Like Phil, I was contacted by the Brandeis Hoot, who asked me some questions on Mike Gravel. Here’s what I wrote back (rather in a hurry, I might add):
1. What do you think of Mike Gravel coming to Brandeis? Should students go to hear him speak?
Mike Gravel is an important historical figure and took principled and brave stands in the Nixon years. I applaud his patriotism and his fight against the imperial presidency in those years. I hope every
Brandeis student will take the time to see him.
2. If students should, why?
First off, Senator Gravel made history in the 70’s. Releasing the Penon Papers into the Congressional Record was a very admirable thing. So he’s both a minor hero and a minor celebrity. There are reasons to go beyond the thrill of meeting him, however. In my opinion, students would be well served to hear alternative critiques of American society: as a former Senator with insight into the Nixon years, he can serve a useful role. As for his Presidential campaign…
I understand that he’s coming to Brandeis to promote his bid for the presidential bid. I really have little interest in that.
3. I saw that in the post that you mentioned that Mike Gravel is a “horrible presidential candidate,” could you explain this further? Is he “horrible” in that he isn’t a viable candidate and has no real shot at the presidency? Or did you mean that he would not make a good president? If so, why?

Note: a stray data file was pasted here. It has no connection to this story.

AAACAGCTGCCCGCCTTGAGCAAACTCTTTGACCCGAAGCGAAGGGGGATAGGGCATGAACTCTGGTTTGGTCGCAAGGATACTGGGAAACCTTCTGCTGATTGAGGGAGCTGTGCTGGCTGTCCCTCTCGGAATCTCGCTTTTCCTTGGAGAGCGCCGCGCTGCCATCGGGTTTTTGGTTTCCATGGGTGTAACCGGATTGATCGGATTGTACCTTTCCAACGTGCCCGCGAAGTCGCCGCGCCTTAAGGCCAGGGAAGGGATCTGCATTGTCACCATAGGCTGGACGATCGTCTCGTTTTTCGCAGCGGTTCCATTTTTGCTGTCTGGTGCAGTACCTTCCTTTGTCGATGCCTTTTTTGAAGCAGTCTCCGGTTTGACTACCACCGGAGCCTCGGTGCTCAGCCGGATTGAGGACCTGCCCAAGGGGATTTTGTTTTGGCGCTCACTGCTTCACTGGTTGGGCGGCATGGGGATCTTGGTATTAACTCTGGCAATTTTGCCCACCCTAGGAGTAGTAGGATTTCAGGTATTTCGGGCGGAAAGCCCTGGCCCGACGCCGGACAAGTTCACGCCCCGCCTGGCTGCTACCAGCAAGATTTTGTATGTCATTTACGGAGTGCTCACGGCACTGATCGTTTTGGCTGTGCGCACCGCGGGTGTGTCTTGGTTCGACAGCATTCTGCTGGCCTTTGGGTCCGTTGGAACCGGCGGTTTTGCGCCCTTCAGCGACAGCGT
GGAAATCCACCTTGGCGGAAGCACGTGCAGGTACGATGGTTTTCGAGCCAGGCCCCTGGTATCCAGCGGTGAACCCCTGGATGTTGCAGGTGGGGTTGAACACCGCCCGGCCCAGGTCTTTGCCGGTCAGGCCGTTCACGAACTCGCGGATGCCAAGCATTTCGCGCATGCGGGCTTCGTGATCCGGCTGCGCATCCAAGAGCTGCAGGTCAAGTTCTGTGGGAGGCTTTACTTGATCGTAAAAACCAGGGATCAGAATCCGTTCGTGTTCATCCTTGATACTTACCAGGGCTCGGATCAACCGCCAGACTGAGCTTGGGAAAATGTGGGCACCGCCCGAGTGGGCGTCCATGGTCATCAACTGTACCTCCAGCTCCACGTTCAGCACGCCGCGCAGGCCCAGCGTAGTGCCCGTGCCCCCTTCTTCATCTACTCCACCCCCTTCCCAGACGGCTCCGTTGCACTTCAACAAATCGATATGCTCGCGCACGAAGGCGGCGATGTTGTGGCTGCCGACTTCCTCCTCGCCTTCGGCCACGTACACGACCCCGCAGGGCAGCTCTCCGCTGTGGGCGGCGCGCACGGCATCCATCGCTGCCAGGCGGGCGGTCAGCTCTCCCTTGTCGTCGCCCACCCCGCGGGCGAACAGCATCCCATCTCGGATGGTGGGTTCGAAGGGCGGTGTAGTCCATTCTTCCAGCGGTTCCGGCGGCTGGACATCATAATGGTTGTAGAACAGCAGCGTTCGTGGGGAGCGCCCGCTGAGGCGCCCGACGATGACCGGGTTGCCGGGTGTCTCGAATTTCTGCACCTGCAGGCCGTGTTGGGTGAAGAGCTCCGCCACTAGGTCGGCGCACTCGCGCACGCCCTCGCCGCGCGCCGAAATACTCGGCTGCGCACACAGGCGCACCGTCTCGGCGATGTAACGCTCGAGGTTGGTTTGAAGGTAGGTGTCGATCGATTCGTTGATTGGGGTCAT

I consider Senator Gravel a vanity candidate. I do so not because of his poll numbers – I am a big admirer of Senator Chris Dodd, who had a similarly negligible impact on the electoral aspects of the race.
In his campaign for the presidency, Senator Gravel has run as a Democrat, endorsed a Green party candidate (Jesse Johnson), and is now running as a Libertarian, all in the space of a few months. Most tellingly, his campaign organization has been, and seems to still be, negligible. What canvassing has he done? How much fundraising, direct mail, media outreach, etc?
It seems that Senator Gravel likes the benefit of free media, but doesn’t want to put in the work that goes along with a real presidential campaign. The structure of televised “debates” is pretty silly – notice how there have been very very few environmental-related questions? Perhaps that’s because every debate has been sponsored by a coal industry front group – but I think the organizers were in the
right here. Just from browsing his wikipedia page, it seems that Senator Gravel has a habit of seeking media stunts without doing the behind-the-scenes legwork that usually accompanies and leverages them.
Someone once made an observation about Senator Gravel that I tend to agree with. If I remember correctly, it goes like this: “Mike Gravel is like that crotchedy old uncle at thanksgiving. Sometimes he’ll say something outrageously wrong or offensive. Other times he’ll say some embarrasing story about your parents or penetrating truth that you’ll remember forever.”
So, on one hand Gravel exposed uncomfortable truths about American Imperialism, Neo-Colonialism, the hawkishness of other candidates, and tried to dispel many of the right-wing myths regarding the September 11 attacks. On the other hand, he undermines progressive democrats, tries to accomplish his goals through superficial visuals instead of building coalitions, and, most weirdly supports the regressive “fair tax”.